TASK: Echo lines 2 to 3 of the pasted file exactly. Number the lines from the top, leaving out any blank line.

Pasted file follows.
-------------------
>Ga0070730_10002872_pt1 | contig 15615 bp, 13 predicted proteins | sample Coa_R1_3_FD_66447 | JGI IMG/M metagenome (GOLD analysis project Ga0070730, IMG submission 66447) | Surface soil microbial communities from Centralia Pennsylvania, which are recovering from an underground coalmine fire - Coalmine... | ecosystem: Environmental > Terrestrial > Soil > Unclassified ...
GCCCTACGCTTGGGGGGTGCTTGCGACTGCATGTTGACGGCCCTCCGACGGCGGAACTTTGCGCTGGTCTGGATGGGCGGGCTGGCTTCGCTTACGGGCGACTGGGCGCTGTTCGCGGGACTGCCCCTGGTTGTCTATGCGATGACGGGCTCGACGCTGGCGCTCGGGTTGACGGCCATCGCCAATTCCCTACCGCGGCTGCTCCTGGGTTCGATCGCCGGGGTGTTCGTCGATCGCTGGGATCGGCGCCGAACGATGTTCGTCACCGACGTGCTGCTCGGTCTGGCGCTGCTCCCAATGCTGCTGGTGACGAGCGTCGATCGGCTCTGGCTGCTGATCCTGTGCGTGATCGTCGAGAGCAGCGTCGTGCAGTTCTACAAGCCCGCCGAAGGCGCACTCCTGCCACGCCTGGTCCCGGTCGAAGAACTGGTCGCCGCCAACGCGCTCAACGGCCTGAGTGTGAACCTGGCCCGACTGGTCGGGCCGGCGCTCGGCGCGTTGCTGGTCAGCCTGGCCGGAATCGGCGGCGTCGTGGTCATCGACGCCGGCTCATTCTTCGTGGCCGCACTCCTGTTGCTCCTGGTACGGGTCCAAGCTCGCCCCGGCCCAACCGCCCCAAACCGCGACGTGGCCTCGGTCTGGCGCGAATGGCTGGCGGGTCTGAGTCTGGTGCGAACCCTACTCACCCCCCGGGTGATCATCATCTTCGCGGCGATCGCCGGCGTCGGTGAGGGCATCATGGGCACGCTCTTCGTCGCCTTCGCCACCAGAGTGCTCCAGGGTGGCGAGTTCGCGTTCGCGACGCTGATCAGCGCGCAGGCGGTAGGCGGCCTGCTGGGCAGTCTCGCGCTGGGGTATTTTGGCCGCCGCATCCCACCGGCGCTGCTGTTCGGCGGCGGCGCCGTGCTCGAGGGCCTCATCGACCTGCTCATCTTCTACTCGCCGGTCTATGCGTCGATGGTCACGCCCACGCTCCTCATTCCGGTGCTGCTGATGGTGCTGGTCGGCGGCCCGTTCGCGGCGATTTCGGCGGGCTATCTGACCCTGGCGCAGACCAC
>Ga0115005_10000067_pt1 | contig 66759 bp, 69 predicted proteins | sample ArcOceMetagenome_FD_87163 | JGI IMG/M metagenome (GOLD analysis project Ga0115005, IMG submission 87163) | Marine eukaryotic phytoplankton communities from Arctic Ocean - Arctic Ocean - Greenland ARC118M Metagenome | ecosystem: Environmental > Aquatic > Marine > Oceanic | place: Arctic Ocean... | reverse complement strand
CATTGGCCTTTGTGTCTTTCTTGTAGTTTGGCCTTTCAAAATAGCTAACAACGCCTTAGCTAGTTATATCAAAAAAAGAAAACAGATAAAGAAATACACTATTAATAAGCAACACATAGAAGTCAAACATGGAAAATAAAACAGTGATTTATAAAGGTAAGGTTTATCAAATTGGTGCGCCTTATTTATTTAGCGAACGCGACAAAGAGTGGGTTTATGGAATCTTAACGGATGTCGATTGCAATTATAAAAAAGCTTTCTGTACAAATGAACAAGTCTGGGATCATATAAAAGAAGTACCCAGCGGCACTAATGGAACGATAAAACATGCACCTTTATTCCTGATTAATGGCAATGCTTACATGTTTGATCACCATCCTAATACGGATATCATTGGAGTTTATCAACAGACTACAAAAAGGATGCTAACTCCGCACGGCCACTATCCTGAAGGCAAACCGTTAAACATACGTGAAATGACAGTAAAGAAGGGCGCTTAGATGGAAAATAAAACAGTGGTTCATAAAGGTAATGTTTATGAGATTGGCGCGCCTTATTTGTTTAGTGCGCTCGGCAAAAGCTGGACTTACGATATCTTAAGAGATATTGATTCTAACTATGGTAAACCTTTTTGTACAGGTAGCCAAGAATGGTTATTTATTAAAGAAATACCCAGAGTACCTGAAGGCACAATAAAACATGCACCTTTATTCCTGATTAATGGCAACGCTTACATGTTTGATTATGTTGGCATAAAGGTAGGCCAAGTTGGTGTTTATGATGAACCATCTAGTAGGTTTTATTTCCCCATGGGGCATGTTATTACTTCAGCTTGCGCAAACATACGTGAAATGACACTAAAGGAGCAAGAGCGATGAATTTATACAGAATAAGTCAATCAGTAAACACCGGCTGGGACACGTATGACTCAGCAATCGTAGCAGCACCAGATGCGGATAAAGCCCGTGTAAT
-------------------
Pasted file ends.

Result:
GCCCTACGCTTGGGGGGTGCTTGCGACTGCATGTTGACGGCCCTCCGACGGCGGAACTTTGCGCTGGTCTGGATGGGCGGGCTGGCTTCGCTTACGGGCGACTGGGCGCTGTTCGCGGGACTGCCCCTGGTTGTCTATGCGATGACGGGCTCGACGCTGGCGCTCGGGTTGACGGCCATCGCCAATTCCCTACCGCGGCTGCTCCTGGGTTCGATCGCCGGGGTGTTCGTCGATCGCTGGGATCGGCGCCGAACGATGTTCGTCACCGACGTGCTGCTCGGTCTGGCGCTGCTCCCAATGCTGCTGGTGACGAGCGTCGATCGGCTCTGGCTGCTGATCCTGTGCGTGATCGTCGAGAGCAGCGTCGTGCAGTTCTACAAGCCCGCCGAAGGCGCACTCCTGCCACGCCTGGTCCCGGTCGAAGAACTGGTCGCCGCCAACGCGCTCAACGGCCTGAGTGTGAACCTGGCCCGACTGGTCGGGCCGGCGCTCGGCGCGTTGCTGGTCAGCCTGGCCGGAATCGGCGGCGTCGTGGTCATCGACGCCGGCTCATTCTTCGTGGCCGCACTCCTGTTGCTCCTGGTACGGGTCCAAGCTCGCCCCGGCCCAACCGCCCCAAACCGCGACGTGGCCTCGGTCTGGCGCGAATGGCTGGCGGGTCTGAGTCTGGTGCGAACCCTACTCACCCCCCGGGTGATCATCATCTTCGCGGCGATCGCCGGCGTCGGTGAGGGCATCATGGGCACGCTCTTCGTCGCCTTCGCCACCAGAGTGCTCCAGGGTGGCGAGTTCGCGTTCGCGACGCTGATCAGCGCGCAGGCGGTAGGCGGCCTGCTGGGCAGTCTCGCGCTGGGGTATTTTGGCCGCCGCATCCCACCGGCGCTGCTGTTCGGCGGCGGCGCCGTGCTCGAGGGCCTCATCGACCTGCTCATCTTCTACTCGCCGGTCTATGCGTCGATGGTCACGCCCACGCTCCTCATTCCGGTGCTGCTGATGGTGCTGGTCGGCGGCCCGTTCGCGGCGATTTCGGCGGGCTATCTGACCCTGGCGCAGACCAC
>Ga0115005_10000067_pt1 | contig 66759 bp, 69 predicted proteins | sample ArcOceMetagenome_FD_87163 | JGI IMG/M metagenome (GOLD analysis project Ga0115005, IMG submission 87163) | Marine eukaryotic phytoplankton communities from Arctic Ocean - Arctic Ocean - Greenland ARC118M Metagenome | ecosystem: Environmental > Aquatic > Marine > Oceanic | place: Arctic Ocean... | reverse complement strand